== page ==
THE SHOP

March '20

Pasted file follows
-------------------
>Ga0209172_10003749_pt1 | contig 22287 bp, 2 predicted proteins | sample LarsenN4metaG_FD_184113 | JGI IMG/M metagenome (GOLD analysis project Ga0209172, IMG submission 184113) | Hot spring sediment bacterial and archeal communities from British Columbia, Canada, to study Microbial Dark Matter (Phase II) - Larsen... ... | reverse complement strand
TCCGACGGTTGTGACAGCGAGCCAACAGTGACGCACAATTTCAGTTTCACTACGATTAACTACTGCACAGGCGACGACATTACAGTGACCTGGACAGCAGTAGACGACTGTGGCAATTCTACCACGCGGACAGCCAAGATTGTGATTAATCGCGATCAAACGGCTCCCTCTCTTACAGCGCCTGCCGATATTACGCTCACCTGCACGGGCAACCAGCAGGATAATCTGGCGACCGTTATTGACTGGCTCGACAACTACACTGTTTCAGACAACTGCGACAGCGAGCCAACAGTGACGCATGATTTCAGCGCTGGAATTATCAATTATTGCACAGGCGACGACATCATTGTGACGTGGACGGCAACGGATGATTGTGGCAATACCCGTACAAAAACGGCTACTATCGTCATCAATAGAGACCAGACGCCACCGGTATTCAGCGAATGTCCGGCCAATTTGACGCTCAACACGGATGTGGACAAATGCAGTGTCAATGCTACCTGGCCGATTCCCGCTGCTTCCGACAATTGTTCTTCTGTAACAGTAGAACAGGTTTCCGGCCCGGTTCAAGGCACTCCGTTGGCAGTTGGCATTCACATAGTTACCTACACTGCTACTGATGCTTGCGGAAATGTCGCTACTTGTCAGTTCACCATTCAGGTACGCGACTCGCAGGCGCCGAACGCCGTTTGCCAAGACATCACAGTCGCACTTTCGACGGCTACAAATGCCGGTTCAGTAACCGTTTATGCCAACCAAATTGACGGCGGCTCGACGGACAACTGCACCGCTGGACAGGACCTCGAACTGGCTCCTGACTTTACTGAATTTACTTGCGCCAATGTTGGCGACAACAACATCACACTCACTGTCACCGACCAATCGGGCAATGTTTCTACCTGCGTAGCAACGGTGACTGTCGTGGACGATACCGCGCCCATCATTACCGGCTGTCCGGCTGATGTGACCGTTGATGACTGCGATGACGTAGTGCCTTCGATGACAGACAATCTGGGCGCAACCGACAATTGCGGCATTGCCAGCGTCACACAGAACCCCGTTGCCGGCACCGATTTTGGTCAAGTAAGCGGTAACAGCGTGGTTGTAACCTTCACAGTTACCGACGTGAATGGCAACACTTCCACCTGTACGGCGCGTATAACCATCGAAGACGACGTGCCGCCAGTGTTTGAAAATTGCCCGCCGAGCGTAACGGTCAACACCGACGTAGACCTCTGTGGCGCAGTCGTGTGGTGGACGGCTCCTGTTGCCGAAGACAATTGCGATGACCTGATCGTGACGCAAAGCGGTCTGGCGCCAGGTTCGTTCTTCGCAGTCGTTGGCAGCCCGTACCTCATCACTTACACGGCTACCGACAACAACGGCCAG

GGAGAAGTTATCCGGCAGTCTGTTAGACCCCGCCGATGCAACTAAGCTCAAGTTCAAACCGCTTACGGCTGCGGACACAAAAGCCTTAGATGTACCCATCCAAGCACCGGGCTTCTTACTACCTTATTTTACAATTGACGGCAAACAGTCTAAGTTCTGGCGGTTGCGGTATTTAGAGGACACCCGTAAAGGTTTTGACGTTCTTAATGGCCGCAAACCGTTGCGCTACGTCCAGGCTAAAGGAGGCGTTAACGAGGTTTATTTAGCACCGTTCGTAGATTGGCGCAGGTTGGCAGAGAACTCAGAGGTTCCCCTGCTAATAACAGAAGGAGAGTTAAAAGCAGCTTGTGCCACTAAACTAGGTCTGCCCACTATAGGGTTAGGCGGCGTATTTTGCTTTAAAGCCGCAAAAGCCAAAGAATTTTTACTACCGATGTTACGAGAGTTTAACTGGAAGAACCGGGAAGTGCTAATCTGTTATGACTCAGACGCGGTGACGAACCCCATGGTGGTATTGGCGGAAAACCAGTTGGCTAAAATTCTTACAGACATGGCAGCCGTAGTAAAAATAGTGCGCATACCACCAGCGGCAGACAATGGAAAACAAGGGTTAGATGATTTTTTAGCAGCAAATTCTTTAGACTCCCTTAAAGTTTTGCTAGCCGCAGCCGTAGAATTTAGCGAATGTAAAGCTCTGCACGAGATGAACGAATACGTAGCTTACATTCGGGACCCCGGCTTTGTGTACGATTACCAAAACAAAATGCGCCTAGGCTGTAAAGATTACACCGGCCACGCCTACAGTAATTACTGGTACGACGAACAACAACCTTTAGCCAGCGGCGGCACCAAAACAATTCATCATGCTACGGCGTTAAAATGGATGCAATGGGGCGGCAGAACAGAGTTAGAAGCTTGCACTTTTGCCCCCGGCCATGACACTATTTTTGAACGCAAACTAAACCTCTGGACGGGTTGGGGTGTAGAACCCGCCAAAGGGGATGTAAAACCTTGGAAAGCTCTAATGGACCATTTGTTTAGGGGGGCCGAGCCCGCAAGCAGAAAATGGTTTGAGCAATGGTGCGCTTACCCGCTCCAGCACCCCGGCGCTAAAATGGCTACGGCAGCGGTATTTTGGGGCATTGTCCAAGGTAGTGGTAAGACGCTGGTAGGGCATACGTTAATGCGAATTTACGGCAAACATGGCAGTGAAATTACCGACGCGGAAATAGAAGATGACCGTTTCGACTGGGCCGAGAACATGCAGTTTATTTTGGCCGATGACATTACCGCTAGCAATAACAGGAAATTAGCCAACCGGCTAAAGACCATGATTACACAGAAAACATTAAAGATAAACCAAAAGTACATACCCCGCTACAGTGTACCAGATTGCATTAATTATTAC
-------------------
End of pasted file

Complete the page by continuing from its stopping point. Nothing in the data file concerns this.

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MARCH 2020 THE SHOP 15 Be as transparent as possible. Drama thrives in secretive environments. This is one of many reasons why it's a good idea for organizations to be open about everything, from financials to performance metrics to changes that might be coming in the future. The less people have to speculate about, the less likely they'll be to gossip and repeat hearsay. Leaders need to be transparent, too. The less you have to hide, the less you'll have to worry about who you told and whether they will repeat it. Ask for specificity. When people make blanket statements like "everybody says" and "everybody thinks," ask them for names and particulars. Who is everybody? I have found in my work with commu- nities that when people start using gen- eralities like this to build a case for their position (usually a negative one), they can typically name only one or two people. They are creating a lot of emotion without a lot of substance behind it. Forcing specificity helps us put issues in perspective and shuts down drama. Stop repeating the story. Encourage employees to keep the story in the group that needs to hear it. When something happens that gets people upset, they may feel the need to tell their story over and over. Usually this is because they want support or attention. As leaders, we need to be careful not to do this ourselves and we need to let employees know how destructive this can be. When we repeat stories over and over, they become larger than life and perpetuate negativity throughout the organization. Hold open conversations about real issues. When there is an issue, the goal is to get it fixed—not go behind people's backs and complain. It's far better to approach the person and have an open conversation. And back up your statement with data. For example: "In the past month, you have missed three deadlines. Can we talk about what the problem might be?" Often, addressing the issue openly will help you uncover a root cause. Once you zero-in on the factor keeping the employee from doing their job properly, you can work with them to find a solution. Encourage people to carry their own messages. If an employee comes to you complaining about a third party—whether it's a fellow employee or an immediate supervisor— ask, "Have you spoken to this person directly?" A big part of creating an owner- ship mindset is teaching employees to work out their own conflicts and advocate for themselves, rather than tattling on people. Remember, the goal is always to build adult relationships. Adults resolve their own issues rather than stir up drama. Those who create workplace drama aren't always doing it intentionally. It can be driven by insecurity, fear or other undealt-with emotional issues. PRO-LITE COLUMN 6 lbs Saves an average of 7-10 pounds Street-to-strip ready with modern safety features

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